• Bertie Wooster (in both books and film/TV adaptations) frequently finds himself in the middle of an aphorism he can't complete without Jeeves' help. (The books are almost always narrated by Bertie but with a brilliant, effortless prose that a goof like Bertie would never be able to manage in real life and yet nonetheless seems plausible while you're reading it.)
    Bertie: Let me tell you that a man without music in him is fit for... excuse me a moment. Jeeves, what was it Shakespeare said a man without music in him was fit for?
    Jeeves: Treasons, stratagems, and spoils, sir.

    Bertie: Jeeves, have you seen that play called I-forget-its-dashed-name?
    Jeeves: No, sir.
    Bertie: It's on at the What-d'you-call-it.
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  • From The Hitchhiker's Guide to the Galaxy: "The ships hung in the sky in much the same way that bricks don't."
  • The hero of H. P. Lovecraft's "Beyond the Wall of Sleep" is a man whose doctor recognizes as being possessed by some cosmic entity of superhuman intelligence who is struggling to express its metahuman thoughts and ideas through the man's stupid and backwoods brain and vocabulary.
    "Big, big cabin with brightness in the roof and walls and floor, and the loud queer music far away..."
  • In That Hideous Strength, women are described as being able to "speak a language without nouns" when there are no men around and still be understood:
    "If two men are doing a bit of work, one will say to the other, 'Put this bowl inside the bigger bowl which you'll find on the top shelf of the green cupboard.' The female for this is, 'Put that in the other one in there.' And then if you ask them, 'in where?' they say, 'in there, of course.'"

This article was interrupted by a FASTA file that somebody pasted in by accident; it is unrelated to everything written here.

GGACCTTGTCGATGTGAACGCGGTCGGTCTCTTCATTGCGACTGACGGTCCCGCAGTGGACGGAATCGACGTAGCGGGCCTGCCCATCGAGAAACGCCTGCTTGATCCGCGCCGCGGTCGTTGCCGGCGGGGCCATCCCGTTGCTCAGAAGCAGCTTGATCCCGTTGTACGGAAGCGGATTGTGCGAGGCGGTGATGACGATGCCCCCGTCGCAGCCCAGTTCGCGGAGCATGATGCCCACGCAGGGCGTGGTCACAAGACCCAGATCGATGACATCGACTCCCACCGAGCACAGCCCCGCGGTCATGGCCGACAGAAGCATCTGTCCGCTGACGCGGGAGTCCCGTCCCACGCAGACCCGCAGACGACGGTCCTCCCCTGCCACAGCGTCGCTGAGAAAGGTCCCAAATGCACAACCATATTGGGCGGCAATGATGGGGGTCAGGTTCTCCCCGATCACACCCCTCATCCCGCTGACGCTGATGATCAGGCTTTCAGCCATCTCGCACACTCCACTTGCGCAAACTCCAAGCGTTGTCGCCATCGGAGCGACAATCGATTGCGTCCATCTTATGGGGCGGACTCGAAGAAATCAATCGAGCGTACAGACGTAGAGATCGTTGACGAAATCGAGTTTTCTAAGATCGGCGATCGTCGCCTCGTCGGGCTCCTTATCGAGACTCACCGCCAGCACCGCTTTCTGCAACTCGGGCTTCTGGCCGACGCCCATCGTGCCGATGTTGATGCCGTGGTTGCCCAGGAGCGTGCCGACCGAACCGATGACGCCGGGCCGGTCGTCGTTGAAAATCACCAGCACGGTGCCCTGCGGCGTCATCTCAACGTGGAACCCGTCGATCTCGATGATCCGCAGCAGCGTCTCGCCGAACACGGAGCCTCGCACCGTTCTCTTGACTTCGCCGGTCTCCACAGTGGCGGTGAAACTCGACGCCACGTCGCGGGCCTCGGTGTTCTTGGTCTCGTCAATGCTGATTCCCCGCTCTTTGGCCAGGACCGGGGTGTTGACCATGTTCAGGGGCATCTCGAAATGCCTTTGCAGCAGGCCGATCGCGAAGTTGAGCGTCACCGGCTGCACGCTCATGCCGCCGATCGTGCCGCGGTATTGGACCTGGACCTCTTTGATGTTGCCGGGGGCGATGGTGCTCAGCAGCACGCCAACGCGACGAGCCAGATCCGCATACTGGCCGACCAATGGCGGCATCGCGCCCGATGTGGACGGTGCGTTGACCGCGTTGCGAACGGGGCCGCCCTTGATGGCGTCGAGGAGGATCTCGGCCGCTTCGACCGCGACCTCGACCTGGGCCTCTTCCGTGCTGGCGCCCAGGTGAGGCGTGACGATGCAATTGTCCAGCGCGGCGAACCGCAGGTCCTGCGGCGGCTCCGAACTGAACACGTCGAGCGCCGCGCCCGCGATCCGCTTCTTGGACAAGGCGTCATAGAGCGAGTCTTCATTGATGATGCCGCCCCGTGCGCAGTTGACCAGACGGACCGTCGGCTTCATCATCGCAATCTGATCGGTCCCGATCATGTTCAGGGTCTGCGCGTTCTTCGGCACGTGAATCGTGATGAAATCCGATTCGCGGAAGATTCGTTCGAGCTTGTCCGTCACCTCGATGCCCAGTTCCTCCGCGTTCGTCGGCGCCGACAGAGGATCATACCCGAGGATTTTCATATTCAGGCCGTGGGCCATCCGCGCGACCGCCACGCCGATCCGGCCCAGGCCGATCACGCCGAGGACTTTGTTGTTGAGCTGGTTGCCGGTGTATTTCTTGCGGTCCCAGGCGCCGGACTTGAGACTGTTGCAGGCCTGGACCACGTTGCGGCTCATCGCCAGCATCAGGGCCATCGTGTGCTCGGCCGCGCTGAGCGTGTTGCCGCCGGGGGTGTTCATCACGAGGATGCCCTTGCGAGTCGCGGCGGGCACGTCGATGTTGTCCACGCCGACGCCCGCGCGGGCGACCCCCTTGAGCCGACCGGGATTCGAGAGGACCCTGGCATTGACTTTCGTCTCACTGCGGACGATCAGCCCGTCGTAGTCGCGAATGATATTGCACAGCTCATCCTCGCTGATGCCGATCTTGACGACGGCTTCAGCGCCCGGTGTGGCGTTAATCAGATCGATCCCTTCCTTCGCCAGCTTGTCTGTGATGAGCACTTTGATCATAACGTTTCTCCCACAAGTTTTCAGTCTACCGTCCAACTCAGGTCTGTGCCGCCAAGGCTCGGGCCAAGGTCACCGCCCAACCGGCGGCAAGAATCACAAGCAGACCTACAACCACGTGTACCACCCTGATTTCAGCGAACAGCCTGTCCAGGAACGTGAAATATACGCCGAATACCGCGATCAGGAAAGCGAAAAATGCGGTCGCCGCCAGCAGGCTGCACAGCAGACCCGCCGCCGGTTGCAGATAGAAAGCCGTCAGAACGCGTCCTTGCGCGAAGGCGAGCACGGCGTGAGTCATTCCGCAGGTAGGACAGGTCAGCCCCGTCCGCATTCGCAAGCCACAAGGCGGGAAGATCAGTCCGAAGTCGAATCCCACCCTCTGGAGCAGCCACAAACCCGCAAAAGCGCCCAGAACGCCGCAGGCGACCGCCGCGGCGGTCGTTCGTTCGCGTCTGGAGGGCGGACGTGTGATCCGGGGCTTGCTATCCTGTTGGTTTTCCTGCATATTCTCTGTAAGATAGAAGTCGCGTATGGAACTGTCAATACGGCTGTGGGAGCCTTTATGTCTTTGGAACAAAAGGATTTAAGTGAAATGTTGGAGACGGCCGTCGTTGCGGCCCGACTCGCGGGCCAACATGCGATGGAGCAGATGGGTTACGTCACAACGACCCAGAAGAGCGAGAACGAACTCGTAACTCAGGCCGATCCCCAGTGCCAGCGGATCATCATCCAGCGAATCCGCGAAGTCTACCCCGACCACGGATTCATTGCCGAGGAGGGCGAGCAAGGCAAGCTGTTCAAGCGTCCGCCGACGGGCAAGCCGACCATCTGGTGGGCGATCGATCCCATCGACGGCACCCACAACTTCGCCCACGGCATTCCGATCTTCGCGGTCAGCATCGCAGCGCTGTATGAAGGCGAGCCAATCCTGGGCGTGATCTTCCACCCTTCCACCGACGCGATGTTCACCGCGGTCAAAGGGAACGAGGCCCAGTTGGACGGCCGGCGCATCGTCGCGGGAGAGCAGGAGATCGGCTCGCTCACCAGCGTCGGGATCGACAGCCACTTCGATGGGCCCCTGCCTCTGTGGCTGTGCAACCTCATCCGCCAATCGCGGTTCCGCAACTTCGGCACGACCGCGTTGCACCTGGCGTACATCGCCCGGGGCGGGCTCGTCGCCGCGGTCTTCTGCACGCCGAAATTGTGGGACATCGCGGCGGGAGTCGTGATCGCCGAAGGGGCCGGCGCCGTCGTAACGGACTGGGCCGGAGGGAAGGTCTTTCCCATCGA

• In The Warlock by Michael Scott, Virginia Dare saves Billy the Kid from a 'raggedy lion-monster-thingy'. It's a sphinx.
  • In Harry Potter and the Order of the Phoenix, Hermione describes Harry's hero complex as his "saving-people thing."
    • Voldemort is also called "Lord Thingy" by Cornelius Fudge at one point.
    • This trope had already been there from chapter 1, book 1; Harry Potter and the Philosopher's Stone refers to the Deluminator as a "put-outer".
  • Guess what Slayer Slang: A Buffy the Vampire Slayer Lexicon is about.
  • Roswell High certainly uses this. For instance, from the first chapter of the first book "Guys. I'm so tired of their... guyness." Also, this series sort of becomes an interesting example of Buffy Speak, as it even uses the word "wiggins" a few times.
  • This footnote in the Harry Harrison Space Opera spoof, Star Smashers of the Galaxy Rangers:
    Collapsium is an artificial material made of atoms with their binding energy reduced so they sort of collapse in upon themselves and are binding and heavy and that sort of thing.
  • Judging by this quote from Dracula, this must be a vampire-hunter thing:
    Dr. Seward: [Renfield] seems so mixed up with the Count in an indexy kind of way...